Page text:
- If content encryption is not used, an attacker could retrieve the plaintext payload after using padding oracle to bypass order encryption.
- If a communication scenario only relies on order level security features, an attacker could retrieve and modify any transferred payload.
SEC Consult does not have quantitative data on how OSCI is used in practice (communication scenarios, utilized security features). We therefore are unable to estimate the practical impact.
Who Is Affected?
According to KoSIT, the OSCI-transport protocol is the technical foundation of e-government in Germany and was made an obligatory standard for electronic transactions in federal administration . Due to a federal regulation, it is extensively used and the basis of multiple successful projects in Germany’s e-government .
Due to the role of this protocol in Germany’s e-government strategy, we assume that multiple administrations use OSCI-transport and the affected library.
The XOEV website lists public standards, some of which use OSCI-transport 1.2, for example:
SEC Consult does not have precise data about the exact use of the OSCI transport library in practice4.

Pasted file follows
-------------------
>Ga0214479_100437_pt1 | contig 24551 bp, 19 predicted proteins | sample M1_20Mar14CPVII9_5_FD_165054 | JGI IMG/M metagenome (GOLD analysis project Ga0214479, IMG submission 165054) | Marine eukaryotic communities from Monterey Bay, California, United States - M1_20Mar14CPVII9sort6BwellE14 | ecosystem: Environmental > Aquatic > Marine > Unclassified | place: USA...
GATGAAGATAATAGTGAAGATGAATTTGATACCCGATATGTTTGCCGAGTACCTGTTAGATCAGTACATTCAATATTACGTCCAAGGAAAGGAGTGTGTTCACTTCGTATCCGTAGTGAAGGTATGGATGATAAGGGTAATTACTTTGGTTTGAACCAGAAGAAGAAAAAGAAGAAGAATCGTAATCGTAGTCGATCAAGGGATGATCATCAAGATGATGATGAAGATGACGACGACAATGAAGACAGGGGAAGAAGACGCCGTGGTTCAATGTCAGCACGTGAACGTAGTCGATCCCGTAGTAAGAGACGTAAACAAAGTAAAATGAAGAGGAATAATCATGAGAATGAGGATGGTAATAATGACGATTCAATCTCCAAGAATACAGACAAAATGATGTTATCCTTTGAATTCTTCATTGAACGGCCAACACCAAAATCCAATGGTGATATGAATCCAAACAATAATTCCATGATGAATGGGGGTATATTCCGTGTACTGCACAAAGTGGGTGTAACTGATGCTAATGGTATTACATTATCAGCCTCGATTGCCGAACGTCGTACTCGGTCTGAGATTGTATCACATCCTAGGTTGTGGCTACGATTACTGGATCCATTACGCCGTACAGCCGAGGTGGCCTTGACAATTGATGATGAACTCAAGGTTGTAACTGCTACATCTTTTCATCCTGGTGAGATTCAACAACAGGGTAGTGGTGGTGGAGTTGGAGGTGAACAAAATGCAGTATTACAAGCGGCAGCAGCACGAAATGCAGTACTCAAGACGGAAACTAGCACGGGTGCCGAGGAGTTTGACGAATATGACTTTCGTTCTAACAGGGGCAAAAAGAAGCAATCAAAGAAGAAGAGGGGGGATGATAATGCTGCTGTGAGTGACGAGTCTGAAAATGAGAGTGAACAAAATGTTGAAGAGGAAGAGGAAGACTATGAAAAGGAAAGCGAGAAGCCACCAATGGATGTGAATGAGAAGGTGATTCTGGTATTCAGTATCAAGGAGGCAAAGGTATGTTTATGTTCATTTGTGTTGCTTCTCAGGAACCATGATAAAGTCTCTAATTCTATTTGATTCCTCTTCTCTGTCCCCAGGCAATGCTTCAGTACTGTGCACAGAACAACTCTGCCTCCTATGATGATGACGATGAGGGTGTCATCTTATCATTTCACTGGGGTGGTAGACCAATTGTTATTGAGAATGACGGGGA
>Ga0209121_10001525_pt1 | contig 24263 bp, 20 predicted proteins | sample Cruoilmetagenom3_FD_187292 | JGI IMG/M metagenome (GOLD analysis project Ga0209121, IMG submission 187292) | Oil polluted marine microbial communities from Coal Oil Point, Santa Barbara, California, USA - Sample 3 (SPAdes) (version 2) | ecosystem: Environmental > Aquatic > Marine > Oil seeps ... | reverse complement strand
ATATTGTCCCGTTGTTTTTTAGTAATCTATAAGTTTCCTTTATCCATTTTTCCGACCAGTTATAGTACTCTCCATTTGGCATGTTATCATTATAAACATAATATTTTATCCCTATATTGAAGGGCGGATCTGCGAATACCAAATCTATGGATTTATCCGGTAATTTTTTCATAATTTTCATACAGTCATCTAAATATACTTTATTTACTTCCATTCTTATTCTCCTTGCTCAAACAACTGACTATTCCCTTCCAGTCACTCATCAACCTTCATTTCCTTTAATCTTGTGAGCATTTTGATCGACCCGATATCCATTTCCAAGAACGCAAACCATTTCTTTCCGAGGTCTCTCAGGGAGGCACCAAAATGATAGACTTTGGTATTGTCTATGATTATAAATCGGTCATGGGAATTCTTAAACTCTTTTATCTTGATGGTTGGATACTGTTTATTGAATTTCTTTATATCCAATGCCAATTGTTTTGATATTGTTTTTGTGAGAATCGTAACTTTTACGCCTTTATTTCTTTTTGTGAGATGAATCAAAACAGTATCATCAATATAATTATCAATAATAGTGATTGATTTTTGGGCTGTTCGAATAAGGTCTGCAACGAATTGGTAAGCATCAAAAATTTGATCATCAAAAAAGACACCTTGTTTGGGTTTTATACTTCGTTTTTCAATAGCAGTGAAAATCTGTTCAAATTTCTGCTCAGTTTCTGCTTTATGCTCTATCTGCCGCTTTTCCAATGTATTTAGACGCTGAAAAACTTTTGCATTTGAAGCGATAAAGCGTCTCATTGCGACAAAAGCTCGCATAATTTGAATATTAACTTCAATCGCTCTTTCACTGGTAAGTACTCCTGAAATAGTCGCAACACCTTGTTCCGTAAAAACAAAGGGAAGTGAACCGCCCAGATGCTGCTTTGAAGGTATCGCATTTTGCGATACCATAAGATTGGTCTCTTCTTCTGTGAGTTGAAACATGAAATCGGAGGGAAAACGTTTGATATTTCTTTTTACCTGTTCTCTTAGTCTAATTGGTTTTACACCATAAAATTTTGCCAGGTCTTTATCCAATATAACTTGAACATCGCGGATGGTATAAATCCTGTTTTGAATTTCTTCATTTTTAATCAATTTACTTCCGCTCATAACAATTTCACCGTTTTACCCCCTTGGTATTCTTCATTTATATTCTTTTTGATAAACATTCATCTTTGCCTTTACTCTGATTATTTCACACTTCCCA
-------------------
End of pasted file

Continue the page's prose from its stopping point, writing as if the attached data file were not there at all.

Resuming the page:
KoSIT released a patched version (1.7.1) of the OSCI library on 2017-03-13. In the course of fixing the vulnerabilities we found, KoSIT released an update to the specification  that (among other changes) allows implementers to use more secure encryption algorithms.
KoSIT informed affected users of the library. SEC Consult does not have information on the patching process.
SEC Consult coordinated the release of the advisory with KoSIT, Governikus KG and the BSI. KoSIT, BSI, Governikus KG and SEC Consult recommend all affected parties to upgrade the OSCI library as soon as possible.
Moreover, SEC Consult recommends to encapsulate OSCI communication in well established and secure transport protocols (e.g. IPSec, TLS).
Since the first version of the library has been released in 2004 , SEC Consult assumes that vulnerable versions of the OSCI library have been used for quite a while. SEC Consult recommends to gather evidence of a potential compromise through a forensic analysis. SEC Consult does not have any information on whether attacks have already happened.
This research was done by Wolfgang Ettlinger (@ettisan) and Marc Nimmerrichter (@mnimmerrichter) on behalf of SEC Consult Vulnerability Lab.
1 We modified the sample passive recipient to accept content encrypted messages and to disallow unsigned orders.
2 Of course an out of band XXE attack can be conducted as well. Firewall rules, however, might block outgoing traffic.
3 This element is exempt from this rule since it contains the signature; signing it too would create a chicken-and-egg dilemma.
4 The OSCI-transport protocol can be used in different communication scenarios. During our research we only looked at one of them (passive recipient). Many of OSCI’s security features (e.g. content encryption) are optional.